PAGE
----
Here again, the problem is that Sen. Obama wants us to transcend something at the same time he implicitly asks us to give that same something as a reason to vote for him. I must say that the lyricism with which he does this has double and triple the charm of Mrs. Clinton’s heavily-scripted trudge through the landscape, but the irony is still the same.
What are we trying to “get over” here? We are trying to get over the hideous legacy of slavery and segregation. But Mr. Obama is not a part of this legacy. His father was a citizen of Kenya, an independent African country, and his mother was a “white” American. He is as distant from the real “plantation” as I am. How — unless one thinks obsessively about color while affecting not to do so — does this make him “black”?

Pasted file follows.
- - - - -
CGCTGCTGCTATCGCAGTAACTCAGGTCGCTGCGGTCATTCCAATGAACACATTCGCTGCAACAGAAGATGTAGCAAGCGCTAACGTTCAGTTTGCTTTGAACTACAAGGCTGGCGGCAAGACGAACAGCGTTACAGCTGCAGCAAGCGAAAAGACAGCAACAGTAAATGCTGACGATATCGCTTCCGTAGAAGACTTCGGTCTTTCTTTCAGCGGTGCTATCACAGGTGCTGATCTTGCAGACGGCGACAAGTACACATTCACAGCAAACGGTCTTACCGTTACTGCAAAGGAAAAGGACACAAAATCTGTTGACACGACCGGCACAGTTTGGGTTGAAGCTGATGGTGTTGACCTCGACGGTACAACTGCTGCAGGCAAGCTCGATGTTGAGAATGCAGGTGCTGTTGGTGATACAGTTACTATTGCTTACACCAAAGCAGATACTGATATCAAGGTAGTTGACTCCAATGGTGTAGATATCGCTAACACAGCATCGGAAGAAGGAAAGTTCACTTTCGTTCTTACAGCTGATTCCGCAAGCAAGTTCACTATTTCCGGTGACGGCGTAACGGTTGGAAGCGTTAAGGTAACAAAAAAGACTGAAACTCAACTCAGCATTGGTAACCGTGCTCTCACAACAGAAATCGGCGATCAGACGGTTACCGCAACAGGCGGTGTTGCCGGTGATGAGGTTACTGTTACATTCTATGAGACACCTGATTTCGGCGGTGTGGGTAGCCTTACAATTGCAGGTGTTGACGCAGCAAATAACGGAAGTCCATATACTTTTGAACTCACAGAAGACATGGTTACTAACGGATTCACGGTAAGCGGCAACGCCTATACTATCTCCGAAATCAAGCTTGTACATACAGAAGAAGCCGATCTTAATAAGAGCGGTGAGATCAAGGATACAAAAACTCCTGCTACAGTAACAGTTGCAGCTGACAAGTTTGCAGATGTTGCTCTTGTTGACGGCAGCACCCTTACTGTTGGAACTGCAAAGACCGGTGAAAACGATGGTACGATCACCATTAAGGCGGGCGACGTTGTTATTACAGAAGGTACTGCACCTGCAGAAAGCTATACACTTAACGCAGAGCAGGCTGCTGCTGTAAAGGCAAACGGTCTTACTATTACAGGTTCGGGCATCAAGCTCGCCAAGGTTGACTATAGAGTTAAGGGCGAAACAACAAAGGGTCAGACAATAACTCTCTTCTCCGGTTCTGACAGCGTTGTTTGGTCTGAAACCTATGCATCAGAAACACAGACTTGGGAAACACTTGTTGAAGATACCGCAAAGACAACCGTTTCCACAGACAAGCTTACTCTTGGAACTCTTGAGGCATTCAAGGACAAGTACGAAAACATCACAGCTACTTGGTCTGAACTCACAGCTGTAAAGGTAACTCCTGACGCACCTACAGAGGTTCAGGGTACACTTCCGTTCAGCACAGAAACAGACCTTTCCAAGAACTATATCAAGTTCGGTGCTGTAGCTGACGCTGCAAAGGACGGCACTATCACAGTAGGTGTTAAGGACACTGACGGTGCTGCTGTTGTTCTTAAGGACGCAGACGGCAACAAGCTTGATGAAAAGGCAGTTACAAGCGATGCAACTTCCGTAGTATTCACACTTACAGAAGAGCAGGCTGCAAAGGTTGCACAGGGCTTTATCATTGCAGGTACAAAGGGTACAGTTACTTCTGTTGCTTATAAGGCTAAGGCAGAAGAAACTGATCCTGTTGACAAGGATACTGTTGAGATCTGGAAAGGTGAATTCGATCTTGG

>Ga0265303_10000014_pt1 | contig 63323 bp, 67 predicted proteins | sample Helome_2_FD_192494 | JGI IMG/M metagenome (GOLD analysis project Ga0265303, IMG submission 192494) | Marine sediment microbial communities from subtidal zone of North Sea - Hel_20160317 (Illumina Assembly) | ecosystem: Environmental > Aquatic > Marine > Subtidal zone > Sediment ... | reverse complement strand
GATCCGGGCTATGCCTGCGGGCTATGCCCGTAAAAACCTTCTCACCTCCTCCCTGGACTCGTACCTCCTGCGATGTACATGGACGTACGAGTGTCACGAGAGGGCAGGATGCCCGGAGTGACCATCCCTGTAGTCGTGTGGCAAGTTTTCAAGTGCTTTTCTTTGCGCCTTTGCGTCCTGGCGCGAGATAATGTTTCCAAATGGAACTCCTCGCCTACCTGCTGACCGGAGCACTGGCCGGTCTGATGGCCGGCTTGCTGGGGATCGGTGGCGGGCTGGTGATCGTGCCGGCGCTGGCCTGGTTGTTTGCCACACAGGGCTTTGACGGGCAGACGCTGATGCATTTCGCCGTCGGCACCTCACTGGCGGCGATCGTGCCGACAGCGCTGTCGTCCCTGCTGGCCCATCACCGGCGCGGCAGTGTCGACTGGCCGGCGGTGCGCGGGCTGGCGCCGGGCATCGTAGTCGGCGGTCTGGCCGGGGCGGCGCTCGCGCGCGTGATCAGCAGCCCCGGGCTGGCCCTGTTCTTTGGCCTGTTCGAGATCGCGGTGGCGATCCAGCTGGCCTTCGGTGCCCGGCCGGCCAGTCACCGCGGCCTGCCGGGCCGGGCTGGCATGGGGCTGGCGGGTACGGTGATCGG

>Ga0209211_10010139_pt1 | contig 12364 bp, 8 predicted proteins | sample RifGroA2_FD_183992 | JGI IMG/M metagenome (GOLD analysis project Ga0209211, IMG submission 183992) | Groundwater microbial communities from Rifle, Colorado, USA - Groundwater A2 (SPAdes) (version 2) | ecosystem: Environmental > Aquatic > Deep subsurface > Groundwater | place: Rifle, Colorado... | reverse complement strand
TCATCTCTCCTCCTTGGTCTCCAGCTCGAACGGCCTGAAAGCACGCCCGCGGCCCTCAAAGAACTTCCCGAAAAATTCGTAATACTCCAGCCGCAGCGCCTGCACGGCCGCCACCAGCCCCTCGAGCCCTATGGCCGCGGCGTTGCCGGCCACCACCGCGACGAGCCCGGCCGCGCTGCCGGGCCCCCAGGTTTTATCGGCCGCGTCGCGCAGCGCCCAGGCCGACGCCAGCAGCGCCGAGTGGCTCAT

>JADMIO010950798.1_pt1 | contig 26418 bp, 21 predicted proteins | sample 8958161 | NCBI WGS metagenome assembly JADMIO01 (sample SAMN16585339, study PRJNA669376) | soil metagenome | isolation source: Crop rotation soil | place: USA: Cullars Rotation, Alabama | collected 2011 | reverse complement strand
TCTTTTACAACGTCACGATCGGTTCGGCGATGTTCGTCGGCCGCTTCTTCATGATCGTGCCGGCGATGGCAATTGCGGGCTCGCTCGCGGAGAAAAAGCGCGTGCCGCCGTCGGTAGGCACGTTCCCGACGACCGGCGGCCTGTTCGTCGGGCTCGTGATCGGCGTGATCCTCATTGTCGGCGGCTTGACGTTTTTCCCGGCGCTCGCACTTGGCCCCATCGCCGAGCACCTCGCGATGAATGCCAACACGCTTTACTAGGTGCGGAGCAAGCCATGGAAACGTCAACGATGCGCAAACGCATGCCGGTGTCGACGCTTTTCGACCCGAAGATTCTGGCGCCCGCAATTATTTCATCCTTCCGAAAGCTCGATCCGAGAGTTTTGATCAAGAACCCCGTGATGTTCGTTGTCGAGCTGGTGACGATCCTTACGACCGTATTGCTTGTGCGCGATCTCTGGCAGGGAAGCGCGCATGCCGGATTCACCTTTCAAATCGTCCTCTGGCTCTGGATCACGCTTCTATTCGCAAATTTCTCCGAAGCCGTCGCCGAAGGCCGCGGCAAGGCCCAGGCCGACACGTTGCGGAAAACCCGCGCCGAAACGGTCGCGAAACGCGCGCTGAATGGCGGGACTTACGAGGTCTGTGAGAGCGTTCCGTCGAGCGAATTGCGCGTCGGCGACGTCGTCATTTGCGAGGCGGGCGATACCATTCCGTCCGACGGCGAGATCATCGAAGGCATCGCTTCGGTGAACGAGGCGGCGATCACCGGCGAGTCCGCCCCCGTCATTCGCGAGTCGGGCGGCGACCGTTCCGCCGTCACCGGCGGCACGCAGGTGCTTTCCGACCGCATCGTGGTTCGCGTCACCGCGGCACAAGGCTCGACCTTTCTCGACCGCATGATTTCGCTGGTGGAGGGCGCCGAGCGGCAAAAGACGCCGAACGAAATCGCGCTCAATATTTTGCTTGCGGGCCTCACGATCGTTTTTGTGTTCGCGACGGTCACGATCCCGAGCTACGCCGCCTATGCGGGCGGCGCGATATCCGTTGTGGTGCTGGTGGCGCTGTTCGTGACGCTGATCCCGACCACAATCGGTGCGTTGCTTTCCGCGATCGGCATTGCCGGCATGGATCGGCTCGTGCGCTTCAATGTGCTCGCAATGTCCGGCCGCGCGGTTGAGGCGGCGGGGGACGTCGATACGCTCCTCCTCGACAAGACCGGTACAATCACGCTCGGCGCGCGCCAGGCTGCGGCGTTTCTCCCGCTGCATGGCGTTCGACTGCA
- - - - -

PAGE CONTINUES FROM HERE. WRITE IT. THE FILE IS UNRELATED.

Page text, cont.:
Far from taking us forward, this sort of discussion actually keeps us anchored in the past. The enormous advances in genome studies have effectively discredited the whole idea of “race” as a means of categorizing humans. And however ethnicity may be defined or subdivided, it is utterly unscientific and retrograde to confuse it with color. The number of subjective definitions of “racist” is almost infinite but the only objective definition of the word is “one who believes that there are human races.”
For years, I declined to fill in the form for my Senate press credential that asked me to state my “race,” unless I was permitted to put “human.” The form had to be completed under penalty of perjury, so I could not in conscience put “white,” which is not even a color let alone a “race,” and I sternly declined to put “Caucasian,” which is an exploded term from a discredited ethnology. Surely the essential and unarguable core of King’s campaign was the insistence that pigmentation was a false measure: a false measure of mankind (yes, mankind) and an inheritance from a time of great ignorance and stupidity and cruelty, when one drop of blood could make you “black.”